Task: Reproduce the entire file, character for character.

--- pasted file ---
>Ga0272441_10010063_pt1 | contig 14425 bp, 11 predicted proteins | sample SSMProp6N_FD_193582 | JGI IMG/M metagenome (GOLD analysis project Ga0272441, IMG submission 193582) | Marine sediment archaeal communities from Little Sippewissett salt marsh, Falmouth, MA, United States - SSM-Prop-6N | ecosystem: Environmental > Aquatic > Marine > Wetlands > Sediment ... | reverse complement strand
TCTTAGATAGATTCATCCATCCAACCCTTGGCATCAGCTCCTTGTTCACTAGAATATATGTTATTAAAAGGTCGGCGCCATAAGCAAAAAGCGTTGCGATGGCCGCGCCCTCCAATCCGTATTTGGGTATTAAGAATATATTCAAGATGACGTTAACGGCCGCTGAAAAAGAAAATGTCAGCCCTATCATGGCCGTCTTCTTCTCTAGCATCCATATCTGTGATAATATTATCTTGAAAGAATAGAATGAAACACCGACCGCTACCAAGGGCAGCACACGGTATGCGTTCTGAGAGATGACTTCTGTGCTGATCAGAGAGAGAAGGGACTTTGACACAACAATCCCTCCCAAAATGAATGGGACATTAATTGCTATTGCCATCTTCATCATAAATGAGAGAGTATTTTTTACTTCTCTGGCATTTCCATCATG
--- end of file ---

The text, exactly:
>Ga0272441_10010063_pt1 | contig 14425 bp, 11 predicted proteins | sample SSMProp6N_FD_193582 | JGI IMG/M metagenome (GOLD analysis project Ga0272441, IMG submission 193582) | Marine sediment archaeal communities from Little Sippewissett salt marsh, Falmouth, MA, United States - SSM-Prop-6N | ecosystem: Environmental > Aquatic > Marine > Wetlands > Sediment ... | reverse complement strand
TCTTAGATAGATTCATCCATCCAACCCTTGGCATCAGCTCCTTGTTCACTAGAATATATGTTATTAAAAGGTCGGCGCCATAAGCAAAAAGCGTTGCGATGGCCGCGCCCTCCAATCCGTATTTGGGTATTAAGAATATATTCAAGATGACGTTAACGGCCGCTGAAAAAGAAAATGTCAGCCCTATCATGGCCGTCTTCTTCTCTAGCATCCATATCTGTGATAATATTATCTTGAAAGAATAGAATGAAACACCGACCGCTACCAAGGGCAGCACACGGTATGCGTTCTGAGAGATGACTTCTGTGCTGATCAGAGAGAGAAGGGACTTTGACACAACAATCCCTCCCAAAATGAATGGGACATTAATTGCTATTGCCATCTTCATCATAAATGAGAGAGTATTTTTTACTTCTCTGGCATTTCCATCATG